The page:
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Posts Tagged ‘surveillance’

To judge NSA reforms, look to the tech industry

January 21st, 2014

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In 1976, Senator Edward Kennedy first introduced the Foreign Intelligence Surveillance Act to rein in government scrutiny of Americans. That law made America’s telecommunications companies the gatekeepers of the public’s information. But back then, “Ma Bell” was still around — AT&T wasn’t broken up until 1982 — and mobile phones were a distant dream. Now, nearly 40 years and a tech revolution later, President Obama faced similar questions on how to protect the American people’s privacy.

A majority of Americans think that NSA collection has gone to far, and an even greater percentage think that the data are being used for more that just terrorism. Many don’t trust the government with their personal data. And the public should be worried — the potential for serious abuse of civil liberties is ever-present in today’s surveillance programs. The history of abuses goes back to the Nixon era, and it continued through the Bush administration’s warrantless wiretapping after 9/11. All of that is well-documented.

Now, people at home and abroad want reassurances that there’s real transparency and powerful checks in the system to prevent potential abuses. But they also want to be protected from terrorism.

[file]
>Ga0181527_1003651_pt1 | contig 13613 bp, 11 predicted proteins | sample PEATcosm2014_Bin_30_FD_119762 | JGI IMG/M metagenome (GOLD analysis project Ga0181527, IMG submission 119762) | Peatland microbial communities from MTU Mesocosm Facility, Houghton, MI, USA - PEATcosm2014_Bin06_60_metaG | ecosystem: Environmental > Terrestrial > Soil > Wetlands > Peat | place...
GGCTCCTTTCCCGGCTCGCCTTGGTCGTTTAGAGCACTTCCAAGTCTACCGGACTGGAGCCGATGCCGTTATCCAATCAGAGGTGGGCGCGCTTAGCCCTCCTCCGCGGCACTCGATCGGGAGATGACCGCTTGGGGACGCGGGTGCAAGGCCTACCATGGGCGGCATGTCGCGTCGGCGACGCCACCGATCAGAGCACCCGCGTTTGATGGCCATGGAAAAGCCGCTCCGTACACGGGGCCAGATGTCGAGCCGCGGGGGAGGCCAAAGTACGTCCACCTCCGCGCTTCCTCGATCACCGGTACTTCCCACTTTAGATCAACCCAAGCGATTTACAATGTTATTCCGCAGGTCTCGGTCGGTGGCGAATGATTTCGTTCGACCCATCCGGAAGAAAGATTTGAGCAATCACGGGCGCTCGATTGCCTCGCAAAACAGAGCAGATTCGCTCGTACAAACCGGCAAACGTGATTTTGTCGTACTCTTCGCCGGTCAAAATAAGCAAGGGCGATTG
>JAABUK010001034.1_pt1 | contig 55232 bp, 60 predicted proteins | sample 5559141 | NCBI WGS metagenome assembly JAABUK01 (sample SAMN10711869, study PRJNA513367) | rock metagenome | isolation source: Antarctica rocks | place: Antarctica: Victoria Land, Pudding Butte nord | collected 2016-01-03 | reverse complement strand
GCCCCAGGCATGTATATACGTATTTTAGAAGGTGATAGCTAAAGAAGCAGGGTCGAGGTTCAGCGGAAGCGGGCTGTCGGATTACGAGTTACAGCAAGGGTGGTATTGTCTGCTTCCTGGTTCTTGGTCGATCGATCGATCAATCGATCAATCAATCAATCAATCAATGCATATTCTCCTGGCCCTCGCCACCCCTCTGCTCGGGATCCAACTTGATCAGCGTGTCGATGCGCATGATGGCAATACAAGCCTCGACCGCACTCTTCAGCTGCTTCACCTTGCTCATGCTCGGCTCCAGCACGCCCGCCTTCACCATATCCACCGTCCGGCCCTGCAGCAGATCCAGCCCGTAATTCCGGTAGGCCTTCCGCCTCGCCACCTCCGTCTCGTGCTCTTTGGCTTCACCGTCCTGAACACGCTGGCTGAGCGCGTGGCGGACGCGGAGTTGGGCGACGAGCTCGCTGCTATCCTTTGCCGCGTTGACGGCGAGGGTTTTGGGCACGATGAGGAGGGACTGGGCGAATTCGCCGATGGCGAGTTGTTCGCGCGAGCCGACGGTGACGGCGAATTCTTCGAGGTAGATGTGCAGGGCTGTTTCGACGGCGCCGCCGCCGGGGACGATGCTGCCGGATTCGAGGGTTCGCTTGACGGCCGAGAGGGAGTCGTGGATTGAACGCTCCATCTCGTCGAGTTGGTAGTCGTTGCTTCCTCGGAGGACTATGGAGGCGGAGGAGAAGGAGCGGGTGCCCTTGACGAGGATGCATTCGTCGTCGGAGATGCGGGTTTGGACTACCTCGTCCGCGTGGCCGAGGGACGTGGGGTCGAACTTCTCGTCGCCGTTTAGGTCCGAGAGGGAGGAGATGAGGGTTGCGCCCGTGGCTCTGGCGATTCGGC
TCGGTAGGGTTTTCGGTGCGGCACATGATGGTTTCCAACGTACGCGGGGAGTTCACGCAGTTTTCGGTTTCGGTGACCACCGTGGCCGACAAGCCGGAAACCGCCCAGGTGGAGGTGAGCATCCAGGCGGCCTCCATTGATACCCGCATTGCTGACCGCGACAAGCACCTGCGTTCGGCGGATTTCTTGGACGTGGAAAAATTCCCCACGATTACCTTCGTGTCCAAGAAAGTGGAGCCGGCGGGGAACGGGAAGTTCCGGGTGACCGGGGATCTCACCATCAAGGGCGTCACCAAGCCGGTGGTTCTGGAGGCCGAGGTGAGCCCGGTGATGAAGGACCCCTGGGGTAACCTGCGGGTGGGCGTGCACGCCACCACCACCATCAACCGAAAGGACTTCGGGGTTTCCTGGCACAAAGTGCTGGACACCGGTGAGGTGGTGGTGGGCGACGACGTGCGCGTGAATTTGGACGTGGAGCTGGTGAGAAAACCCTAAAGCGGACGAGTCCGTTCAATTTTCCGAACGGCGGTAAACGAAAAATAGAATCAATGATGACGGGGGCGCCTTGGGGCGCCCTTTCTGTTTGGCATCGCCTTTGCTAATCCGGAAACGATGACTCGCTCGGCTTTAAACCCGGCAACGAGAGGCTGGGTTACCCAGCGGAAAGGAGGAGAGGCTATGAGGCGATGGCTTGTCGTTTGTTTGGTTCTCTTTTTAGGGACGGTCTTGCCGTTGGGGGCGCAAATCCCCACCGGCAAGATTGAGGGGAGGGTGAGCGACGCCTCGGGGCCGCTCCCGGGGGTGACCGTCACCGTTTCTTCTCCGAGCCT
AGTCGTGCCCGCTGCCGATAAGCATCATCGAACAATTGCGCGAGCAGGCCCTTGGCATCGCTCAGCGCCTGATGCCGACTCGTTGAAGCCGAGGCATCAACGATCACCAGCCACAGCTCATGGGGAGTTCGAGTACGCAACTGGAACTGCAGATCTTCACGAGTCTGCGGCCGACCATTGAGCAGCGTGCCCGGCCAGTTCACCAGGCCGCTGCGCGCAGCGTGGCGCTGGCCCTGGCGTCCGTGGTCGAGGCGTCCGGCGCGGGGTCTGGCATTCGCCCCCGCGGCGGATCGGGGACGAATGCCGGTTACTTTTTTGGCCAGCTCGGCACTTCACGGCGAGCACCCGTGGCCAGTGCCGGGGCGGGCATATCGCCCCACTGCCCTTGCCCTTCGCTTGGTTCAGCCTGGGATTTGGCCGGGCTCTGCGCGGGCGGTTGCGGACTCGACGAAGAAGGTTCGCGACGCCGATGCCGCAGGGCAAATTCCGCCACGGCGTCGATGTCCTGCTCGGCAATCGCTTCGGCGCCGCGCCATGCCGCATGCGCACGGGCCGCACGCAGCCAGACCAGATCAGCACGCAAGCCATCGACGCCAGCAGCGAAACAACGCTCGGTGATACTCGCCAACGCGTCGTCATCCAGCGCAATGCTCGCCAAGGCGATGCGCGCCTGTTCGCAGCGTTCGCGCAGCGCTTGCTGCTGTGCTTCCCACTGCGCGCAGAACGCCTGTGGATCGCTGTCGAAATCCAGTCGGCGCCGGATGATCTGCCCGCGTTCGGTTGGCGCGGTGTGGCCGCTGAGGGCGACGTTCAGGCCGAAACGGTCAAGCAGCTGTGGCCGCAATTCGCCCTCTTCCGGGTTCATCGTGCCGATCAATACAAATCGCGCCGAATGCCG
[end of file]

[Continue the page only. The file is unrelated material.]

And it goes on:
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Fear of Government Rivals Fear of Terrorism

August 12th, 2013

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At his August 9 news conference, President Obama said “People may want to jigger slightly sort of the balance between the information that we can get versus the incremental encroachments on privacy that, if [they] haven’t already taken place, take place in a future Administration or as technology is developed further.” Pretty tentative language for an issue that’s exploding on the political scene.

For the first time since 9/11, according to the July Pew poll, more Americans say they are concerned that the government’s anti-terrorism policies “have gone too far in restricting civil liberties” than say that they “have not gone far enough to protect the country.” Concern about civil liberties has jumped from 27% in 2010 to 47% today. That’s the impact of the Edward Snowden revelations.

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